Conservatives Must Reject False Choice on Farm Bill
“What is truly scary – what is truly risky – is if we do nothing. If we let this moment pass – if we keep the system the way it is right now … The status quo is not working.” – Pres. Barack Obama, August 11, 2009
1,410 days later, some House Republicans are adopting the very same logic to sell their massive $940 billion food stamp and farm bill to skeptical conservatives. In their mind, a vote against a bill that locks in Pres. Obama’s record food stamp spending is a vote for the status quo.
Conservatives rightly rejected Pres. Obama’s false choice in 2009. Everyone recognized then that the health care system was in desperate need of reform, but conservatives understood Obamacare was not the answer. Similarly, many recognize our nation’s current agriculture and nutrition programs are in desperate need of reform, but the Federal Agriculture Reform and Risk Management Act of 2013 (H.R. 1947) is not the solution.
In fact, the Rules Committee unilaterally shut down the best avenue for reform, an amendment offered by Rep. Marlin Stutzman (R-IN) that would have allowed for separate consideration of agriculture and nutrition programs.
According to BuzzFeed, Rep. Mick Mulvaney (R-SC) told House Agriculture Chairman Frank Lucas (R-OK) that he’d “vote for just about anything in the farm bill if we got rid of the nutrition part of it. If we broke that unholy alliance between Ag and nutrition once and for all, then I could vote for just about every subsidy in the book they could think of if they could make some real structural long term changes.”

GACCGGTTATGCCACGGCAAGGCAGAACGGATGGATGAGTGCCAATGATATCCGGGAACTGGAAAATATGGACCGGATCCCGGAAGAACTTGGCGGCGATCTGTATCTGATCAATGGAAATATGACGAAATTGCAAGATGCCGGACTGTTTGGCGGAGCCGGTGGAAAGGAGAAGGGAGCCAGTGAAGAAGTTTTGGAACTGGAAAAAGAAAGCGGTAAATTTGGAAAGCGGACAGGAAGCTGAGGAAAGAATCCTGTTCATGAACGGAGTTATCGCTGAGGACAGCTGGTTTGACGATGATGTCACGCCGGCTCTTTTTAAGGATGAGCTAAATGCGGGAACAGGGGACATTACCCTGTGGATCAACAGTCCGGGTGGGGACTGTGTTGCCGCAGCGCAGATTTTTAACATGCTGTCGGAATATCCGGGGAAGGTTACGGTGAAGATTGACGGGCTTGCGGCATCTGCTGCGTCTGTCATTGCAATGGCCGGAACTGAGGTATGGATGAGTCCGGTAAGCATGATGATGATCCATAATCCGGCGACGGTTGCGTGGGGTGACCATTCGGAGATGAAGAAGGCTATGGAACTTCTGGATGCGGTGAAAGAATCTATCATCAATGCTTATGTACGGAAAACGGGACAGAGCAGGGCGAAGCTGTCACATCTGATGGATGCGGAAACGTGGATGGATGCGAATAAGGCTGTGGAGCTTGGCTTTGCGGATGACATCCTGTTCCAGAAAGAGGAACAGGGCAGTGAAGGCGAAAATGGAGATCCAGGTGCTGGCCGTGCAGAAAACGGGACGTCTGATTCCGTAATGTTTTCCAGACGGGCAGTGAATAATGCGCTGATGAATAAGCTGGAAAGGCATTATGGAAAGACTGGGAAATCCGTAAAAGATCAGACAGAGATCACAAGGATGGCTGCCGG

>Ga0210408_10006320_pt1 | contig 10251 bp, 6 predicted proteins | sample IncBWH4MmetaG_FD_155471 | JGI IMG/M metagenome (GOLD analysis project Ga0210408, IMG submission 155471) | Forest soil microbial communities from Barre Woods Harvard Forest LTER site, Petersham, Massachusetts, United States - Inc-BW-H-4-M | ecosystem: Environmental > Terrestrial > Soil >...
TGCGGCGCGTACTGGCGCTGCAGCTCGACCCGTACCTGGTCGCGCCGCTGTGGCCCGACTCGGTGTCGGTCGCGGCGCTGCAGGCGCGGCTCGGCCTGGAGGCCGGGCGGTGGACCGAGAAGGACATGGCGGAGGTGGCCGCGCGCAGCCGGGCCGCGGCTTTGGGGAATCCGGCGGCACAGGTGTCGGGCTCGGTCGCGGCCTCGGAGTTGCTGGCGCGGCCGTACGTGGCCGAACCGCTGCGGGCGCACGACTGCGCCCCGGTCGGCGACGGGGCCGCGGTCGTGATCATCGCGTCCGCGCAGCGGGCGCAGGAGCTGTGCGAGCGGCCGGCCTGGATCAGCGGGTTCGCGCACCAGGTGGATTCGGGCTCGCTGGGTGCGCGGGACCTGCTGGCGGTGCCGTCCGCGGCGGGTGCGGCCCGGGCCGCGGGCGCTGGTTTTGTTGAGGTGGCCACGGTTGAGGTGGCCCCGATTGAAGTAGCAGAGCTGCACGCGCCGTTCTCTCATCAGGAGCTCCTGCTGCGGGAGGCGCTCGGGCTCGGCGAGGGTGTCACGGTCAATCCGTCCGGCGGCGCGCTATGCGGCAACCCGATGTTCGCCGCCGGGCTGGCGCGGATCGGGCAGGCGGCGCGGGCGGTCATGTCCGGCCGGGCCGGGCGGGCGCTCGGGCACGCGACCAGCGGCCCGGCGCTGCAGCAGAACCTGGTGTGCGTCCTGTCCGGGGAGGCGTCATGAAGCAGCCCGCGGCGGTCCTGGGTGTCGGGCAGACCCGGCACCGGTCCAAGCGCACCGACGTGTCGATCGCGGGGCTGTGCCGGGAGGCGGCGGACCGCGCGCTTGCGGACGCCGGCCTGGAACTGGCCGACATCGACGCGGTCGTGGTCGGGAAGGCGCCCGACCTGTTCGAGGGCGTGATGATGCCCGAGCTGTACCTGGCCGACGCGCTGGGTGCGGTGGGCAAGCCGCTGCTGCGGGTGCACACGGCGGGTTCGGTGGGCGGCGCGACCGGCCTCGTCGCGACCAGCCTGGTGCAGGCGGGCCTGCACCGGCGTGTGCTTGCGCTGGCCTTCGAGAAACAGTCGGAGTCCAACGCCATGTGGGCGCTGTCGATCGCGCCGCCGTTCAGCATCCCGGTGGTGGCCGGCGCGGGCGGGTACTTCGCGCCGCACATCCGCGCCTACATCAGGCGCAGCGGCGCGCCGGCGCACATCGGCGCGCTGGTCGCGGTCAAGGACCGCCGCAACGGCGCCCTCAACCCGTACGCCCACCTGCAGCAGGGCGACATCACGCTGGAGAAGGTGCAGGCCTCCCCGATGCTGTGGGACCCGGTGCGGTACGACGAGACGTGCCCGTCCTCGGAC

Instead, the House bill touts major reforms like shaving a mere 2.5 percent off record high food stamp spending. Remember, food stamp spending doubled under Pres. George W. Bush and again under Pres. Obama. That is weak sauce, to put it mildly.
Heritage also notes the bill “would spend more than Obama on the most expensive farm program.” When it comes to farm subsidies, this bill makes Pres. Obama look like a fiscal conservative. Heritage explains the legislation would also:
- Pay farmers whenever their crop revenues fall below 85 percent of the unusually high levels set in statute.
- Maintain import quotas on sugar, which raise the price of all sweetened food products.
- Restrict dairy supplies to inflate prices and generate greater revenues for farmers (and expand the costs of taxpayer-subsidized commodity purchases).
- Increase subsidies to larger, higher-income agriculture operations, thereby making it more difficult for small farm operations to compete.
- Empower the USDA to restrict milk supplies to maintain higher prices.
- Spend $1 million a year on grants to nonprofit groups to “educate” the government and private companies about the benefits of “biodiesel.”
- Impose trade restrictions to inflate cotton prices.
- Spend $40 million a year to redecorate farmers’ market stalls and roadside stands.
- Subsidize the marketing of sheep and goats.
- Dedicate $137.5 million to promote farmers’ use of healthy plants.
- Impose import controls on olive oil.
- Pay states and local governments to install wood-burning heating systems.
- Authorize $5 million annually for grants to politically favored think tanks.
- Enable needy food stamp recipients to use their iPhones to make grocery purchases.
- Expand food stamp benefits among the 58,000 inhabitants of 15 islands in the western Pacific Ocean.
By supporting this bill, lawmakers are voting to lock in these terrible policies (and many more) for another five years. That is not conservative; rather, it is merely an attempt to prevent the very types of reforms Heritage Action and lawmakers like Stutzman and Mulvaney are pushing for.
Conservative lawmakers do not have to buy into the Obama-style false choice being peddled by some farm state lawmakers and numerous leadership aides. If the five-year food stamp and farm bill goes down in flames, they are positioned for real reform.